MUJI’s toothbrushes, most likely designed by Naoto Fukasawa, are small. When you use it, you would feel like you are brushing your teeth one by one, because the head is about the same size as one tooth. You would be brushing one teeth, then the space between the next teeth, and then the next tooth, and the gumline..
Architect Toyo Ito has been on his journey to re-define the purpose of “modern architecture” through his disaster relief efforts following the Tohoku Earthquake/Tsunami that affected Northeastern Japan in 2011. Learn about his efforts through his “Home for All” project and the Venice Biennale 2012 Japan Pavilion: “Architecture. Possible here?”
MUJI’s tiny porcelain toothbrush stand is one of MUJI’s most popular items. Customers buy them in bulk, often assortment of different colors, and use them for various purposes, not just as a toothbrush stand. Not only was the product well received, it unleashed users’ creativity.
“Machiya (町屋)” is a Japanese traditional townhouse, one of the most commonly found traditional Japanese architecture. Machiya combined a shop and residential units,
See how the concept of “family” changed in Japanese architecture: Sky House by Kiyonori Kikutake, Pao by Toyo Ito, House & Atlier Bow-Wow, Light Coffin by Osamu Ishiyama,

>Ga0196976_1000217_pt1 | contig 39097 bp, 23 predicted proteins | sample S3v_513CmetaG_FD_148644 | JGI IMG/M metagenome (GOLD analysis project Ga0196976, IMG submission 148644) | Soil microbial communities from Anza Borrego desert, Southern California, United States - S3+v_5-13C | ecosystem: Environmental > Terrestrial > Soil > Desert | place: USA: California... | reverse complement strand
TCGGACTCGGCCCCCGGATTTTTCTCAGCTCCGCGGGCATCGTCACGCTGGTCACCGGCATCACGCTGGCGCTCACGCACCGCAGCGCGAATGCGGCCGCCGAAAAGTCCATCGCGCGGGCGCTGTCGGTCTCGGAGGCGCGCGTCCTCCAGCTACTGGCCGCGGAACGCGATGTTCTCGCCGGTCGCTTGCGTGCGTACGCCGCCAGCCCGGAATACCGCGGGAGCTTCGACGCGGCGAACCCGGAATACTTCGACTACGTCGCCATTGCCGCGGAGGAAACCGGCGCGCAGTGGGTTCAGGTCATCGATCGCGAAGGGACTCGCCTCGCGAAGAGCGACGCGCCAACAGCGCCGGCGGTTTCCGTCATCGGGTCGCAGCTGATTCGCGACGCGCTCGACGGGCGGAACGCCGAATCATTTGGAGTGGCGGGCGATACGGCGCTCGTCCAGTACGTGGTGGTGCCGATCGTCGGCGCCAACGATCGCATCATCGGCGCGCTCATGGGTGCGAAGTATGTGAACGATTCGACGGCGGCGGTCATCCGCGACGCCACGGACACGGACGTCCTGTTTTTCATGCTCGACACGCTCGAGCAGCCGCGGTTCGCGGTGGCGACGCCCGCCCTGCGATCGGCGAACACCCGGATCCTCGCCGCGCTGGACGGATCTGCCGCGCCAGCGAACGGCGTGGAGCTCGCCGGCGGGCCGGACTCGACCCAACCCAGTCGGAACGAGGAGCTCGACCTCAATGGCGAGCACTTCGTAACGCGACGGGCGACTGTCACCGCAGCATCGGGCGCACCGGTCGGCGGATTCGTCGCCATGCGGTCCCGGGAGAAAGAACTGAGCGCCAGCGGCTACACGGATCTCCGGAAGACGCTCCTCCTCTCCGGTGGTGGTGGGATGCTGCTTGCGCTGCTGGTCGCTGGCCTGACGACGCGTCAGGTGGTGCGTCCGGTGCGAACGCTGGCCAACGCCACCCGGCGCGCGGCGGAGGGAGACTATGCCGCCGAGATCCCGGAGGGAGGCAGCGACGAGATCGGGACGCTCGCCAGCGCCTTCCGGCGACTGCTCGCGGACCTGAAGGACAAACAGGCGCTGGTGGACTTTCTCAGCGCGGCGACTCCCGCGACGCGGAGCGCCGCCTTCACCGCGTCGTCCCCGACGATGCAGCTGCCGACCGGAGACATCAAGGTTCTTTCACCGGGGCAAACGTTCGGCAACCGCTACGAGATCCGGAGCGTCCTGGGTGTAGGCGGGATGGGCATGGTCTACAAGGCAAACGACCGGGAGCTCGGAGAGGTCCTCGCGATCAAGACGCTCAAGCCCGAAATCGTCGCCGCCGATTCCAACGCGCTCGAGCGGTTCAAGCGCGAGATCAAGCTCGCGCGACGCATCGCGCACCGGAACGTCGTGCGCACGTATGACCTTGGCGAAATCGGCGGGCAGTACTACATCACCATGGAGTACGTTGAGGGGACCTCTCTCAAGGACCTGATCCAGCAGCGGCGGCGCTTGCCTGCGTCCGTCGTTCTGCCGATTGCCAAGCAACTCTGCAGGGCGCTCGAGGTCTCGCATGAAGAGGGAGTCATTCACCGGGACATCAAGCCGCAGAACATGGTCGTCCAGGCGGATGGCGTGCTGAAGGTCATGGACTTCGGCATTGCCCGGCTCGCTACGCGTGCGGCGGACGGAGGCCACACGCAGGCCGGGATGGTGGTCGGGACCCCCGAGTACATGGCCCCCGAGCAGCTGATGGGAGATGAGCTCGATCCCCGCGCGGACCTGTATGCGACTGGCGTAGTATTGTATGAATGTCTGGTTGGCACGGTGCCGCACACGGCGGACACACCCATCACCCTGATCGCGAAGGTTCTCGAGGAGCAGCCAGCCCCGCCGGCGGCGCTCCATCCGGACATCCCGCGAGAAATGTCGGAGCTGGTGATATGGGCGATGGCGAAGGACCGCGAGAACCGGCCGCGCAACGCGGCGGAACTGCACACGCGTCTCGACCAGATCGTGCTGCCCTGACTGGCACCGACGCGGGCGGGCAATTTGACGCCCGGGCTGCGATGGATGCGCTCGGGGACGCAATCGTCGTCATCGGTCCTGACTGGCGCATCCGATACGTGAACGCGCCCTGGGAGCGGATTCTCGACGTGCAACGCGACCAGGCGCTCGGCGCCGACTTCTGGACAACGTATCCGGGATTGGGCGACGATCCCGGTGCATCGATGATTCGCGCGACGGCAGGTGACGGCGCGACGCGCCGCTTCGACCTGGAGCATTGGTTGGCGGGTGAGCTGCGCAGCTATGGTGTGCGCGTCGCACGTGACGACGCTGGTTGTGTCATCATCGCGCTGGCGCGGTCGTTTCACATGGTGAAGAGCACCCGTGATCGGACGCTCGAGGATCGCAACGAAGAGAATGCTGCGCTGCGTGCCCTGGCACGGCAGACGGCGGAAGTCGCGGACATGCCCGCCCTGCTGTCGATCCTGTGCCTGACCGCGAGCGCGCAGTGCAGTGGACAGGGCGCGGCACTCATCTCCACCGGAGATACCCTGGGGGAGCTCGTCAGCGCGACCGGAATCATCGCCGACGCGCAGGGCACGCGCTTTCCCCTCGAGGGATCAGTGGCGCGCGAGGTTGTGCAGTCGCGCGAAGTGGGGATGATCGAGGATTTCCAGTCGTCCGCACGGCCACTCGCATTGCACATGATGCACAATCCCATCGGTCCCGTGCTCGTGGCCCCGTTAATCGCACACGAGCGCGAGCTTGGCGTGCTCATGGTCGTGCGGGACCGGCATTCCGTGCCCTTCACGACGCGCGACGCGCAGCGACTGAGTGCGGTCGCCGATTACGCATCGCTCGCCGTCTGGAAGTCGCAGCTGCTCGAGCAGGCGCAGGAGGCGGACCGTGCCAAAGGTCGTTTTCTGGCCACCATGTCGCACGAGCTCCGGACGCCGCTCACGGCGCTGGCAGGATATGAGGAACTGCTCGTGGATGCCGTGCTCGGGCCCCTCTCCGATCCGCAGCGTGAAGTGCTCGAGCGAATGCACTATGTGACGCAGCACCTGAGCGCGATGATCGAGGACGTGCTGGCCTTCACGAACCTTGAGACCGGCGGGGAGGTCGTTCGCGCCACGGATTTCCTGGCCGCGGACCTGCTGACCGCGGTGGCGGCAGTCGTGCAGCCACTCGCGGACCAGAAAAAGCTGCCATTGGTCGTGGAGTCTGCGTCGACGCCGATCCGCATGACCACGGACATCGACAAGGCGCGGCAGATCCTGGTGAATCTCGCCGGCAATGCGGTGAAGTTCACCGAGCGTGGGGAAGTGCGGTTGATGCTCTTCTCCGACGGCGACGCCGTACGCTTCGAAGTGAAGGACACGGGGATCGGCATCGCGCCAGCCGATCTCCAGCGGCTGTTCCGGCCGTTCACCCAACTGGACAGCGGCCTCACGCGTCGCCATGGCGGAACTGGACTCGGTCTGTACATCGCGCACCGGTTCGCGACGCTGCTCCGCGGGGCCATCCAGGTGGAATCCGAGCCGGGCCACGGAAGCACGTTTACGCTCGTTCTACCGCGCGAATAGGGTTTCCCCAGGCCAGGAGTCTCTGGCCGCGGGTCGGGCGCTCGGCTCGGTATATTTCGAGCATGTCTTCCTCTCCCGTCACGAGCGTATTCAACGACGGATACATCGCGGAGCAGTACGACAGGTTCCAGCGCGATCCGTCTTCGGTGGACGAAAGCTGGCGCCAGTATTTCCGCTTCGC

“A House is a work of art.” It is a famous declaration made by a maverick and legendary Japanese architect Kazuo Shinohara (1925-2006) who significantly influenced Japanese modern architecture.
Kazunari Sakamoto and Toyo Ito led Japanese architecture in the 70’s and the 80’s, experimenting alternative ways to design houses in a drastically changing social environment.
Many daily household items are not a feast for the eyes, and you are not inspired or excited when you use them. But does it have to be that way? The MUJI cooking scale is just beautiful in design and delivers great functionality (and is semi solar-powered). It is inspiring to find how just one aesthetically pleasing cooking scale can uplift your life.